After a period of wild growth beginning with the COVID-19 pandemic in 2020, eSignature companies are seeing a sharp drop in revenue as workplace habits begin to return to normalcy.
What does a decrease in sales and stock value mean for the future of eSignature providers and the technology as a whole? In this article, we take a look at just that.
The eSignature market experienced rapid growth in 2020.
The sudden onset of social distancing and work-from-home mandates meant in-person interactions nearly disappeared for parts of 2020. Suddenly, companies that offered virtual and hybrid working solutions found their place in the market go from forward-thinking to vital necessity for many businesses.
Companies like Zoom, WebEx, and more have unsurprisingly found success in this climate. eSignature providers are no exception. In fact, the number of businesses using eSignature has increased by 50% since the outbreak of COVID-19.
The curious case of DocuSign.
In early December, eSignature provider DocuSign Inc. announced a dramatic fall after a year and a half of considerable success.
As reported by Bloomberg, on December 2nd, 2021, DocuSign “tumbled 30% in extended trading… after the e-signature company’s quarterly revenue forecast missed analysts’ estimates.”
“After six quarters of accelerated growth, we saw customers return to more normalized buying patterns,” DocuSign CEO Dan Springer said in a statement.
To put that in perspective, the company tripled in value in 2020, but grew only 5.2% in total over 2021, after the recent fall.
DocuSign isn’t alone.
DocuSign isn’t the only Software as a Service (SaaS) company to experience a dramatic dip in December. Adobe Inc. shares also sank to their worst performance in over 20 months on December 3rd, immediately following the DocuSign news.
MarketWatch reported “Adobe’s stock fell 8.2% (on December 3rd), its steepest single-day percentage drop since March 2020… The move wiped away $26.3 billion in market capitalization, taking Adobe’s valuation lower than $300 billion.”
This drop is surprising for Adobe because, unlike DocuSign, their suite of products is more comprehensive than eSignature technology. Analysts have chalked this up to a “knee-jerk reaction” to DocuSign’s own recent devaluation.
What does this mean?
DocuSign’s unfortunate Q3 results offer some interesting consumer insights. We spoke with Schooley Mitchell’s Manager of Research and Development, Greg Kelly, for his thoughts.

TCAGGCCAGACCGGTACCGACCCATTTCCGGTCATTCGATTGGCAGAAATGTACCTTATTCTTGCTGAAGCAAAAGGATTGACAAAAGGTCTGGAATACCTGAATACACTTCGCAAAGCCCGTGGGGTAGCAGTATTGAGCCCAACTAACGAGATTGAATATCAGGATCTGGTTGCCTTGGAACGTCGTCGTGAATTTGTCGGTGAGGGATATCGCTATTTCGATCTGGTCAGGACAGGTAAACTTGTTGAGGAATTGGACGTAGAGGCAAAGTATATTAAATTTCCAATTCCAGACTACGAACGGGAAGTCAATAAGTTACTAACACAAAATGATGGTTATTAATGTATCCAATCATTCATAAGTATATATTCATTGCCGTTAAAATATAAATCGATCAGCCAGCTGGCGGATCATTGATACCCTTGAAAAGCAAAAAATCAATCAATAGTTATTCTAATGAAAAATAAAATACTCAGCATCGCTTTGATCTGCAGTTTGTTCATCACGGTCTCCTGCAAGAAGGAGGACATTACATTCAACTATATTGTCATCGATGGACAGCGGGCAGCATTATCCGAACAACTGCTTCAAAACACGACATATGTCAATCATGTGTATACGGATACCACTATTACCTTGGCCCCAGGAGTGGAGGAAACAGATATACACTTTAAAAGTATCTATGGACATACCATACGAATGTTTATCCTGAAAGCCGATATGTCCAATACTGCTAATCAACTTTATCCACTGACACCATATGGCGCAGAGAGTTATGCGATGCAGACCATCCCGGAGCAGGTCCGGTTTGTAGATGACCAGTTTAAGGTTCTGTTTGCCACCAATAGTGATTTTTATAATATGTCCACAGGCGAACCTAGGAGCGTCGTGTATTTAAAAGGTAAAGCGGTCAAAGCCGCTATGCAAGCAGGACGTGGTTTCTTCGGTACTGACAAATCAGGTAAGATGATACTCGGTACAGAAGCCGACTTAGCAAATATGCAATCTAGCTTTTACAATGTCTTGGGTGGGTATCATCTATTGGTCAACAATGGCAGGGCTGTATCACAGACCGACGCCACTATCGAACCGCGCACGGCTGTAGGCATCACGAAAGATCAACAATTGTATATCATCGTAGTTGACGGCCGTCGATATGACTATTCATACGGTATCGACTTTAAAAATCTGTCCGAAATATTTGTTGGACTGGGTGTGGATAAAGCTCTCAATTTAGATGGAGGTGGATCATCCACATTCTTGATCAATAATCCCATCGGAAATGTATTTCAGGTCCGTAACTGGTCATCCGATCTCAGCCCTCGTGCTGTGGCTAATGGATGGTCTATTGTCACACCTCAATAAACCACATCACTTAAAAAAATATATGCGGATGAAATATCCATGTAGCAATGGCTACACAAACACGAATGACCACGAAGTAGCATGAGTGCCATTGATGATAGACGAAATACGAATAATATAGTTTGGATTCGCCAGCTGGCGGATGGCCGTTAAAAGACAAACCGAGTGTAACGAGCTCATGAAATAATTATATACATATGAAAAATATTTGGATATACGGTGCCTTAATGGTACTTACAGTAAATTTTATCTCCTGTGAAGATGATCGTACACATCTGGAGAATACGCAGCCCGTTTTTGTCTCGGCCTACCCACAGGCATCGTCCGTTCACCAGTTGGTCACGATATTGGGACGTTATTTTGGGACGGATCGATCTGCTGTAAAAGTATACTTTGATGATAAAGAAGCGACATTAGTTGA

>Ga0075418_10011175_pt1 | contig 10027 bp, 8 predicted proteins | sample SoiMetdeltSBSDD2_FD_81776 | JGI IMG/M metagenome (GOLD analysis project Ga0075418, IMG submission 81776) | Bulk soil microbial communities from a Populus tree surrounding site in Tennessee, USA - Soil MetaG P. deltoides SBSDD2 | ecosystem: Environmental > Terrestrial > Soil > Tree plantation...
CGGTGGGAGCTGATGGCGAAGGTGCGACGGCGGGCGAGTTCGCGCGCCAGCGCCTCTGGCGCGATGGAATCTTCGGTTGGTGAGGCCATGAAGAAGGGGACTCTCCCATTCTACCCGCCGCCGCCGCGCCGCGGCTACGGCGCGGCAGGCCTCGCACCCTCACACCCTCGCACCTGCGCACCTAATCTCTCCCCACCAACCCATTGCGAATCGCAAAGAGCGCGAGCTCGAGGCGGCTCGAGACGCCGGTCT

“I’ve done some further reading since I first heard the news about DocuSign’s stocks decreasing. Of course, I don’t want any vendor to fail and cause loss of service, but it is interesting to see how they are trending after the pandemic.” Kelly said.
“Businesses aren’t buying on reaction anymore. With transitions to remote work, there were many holes in workflows that were quickly fixed by purchasing software including DocuSign. DocuSign is still a great solution, but they are projecting less revenue. To me, that means many businesses are set up with the necessary remote work software and are cancelling services that are over-priced or unneeded – or they’re simply putting more thought into their workflow processes before fear-buying a new software.”
“In these situations, changes to the service are inevitable as they try to regain lost revenue. Whether that comes as a new feature launch or a promo push to sign-up new customers, it will be a perfect time to negotiate rates and review current service levels.”
The future of work-from-home software.
As Kelly suggests, this is hardly the end for virtual and hybrid-focused SaaS providers.
Not only has the pandemic caused businesses of all sizes to reconsider the future of the office, and rapidly adopt more hybrid solutions, but the need for fully virtual solutions isn’t going away. With new variants and an unpredictable future, pandemic-related work-from-home situations are still commonplace in office culture.
While work-from-home products and companies might not see the same consistent quarterly growth as they did in 2020 and early 2021, their products are still widely used, needed, and opportune for innovation.
While eSignature providers such as DocuSign and Adobe saw rough Q3 valuation, this is more a sign of a period of change in the industry than an end to its success. As 2022 progresses, we are likely to see new products and services that will make virtual and hybrid work easier than ever.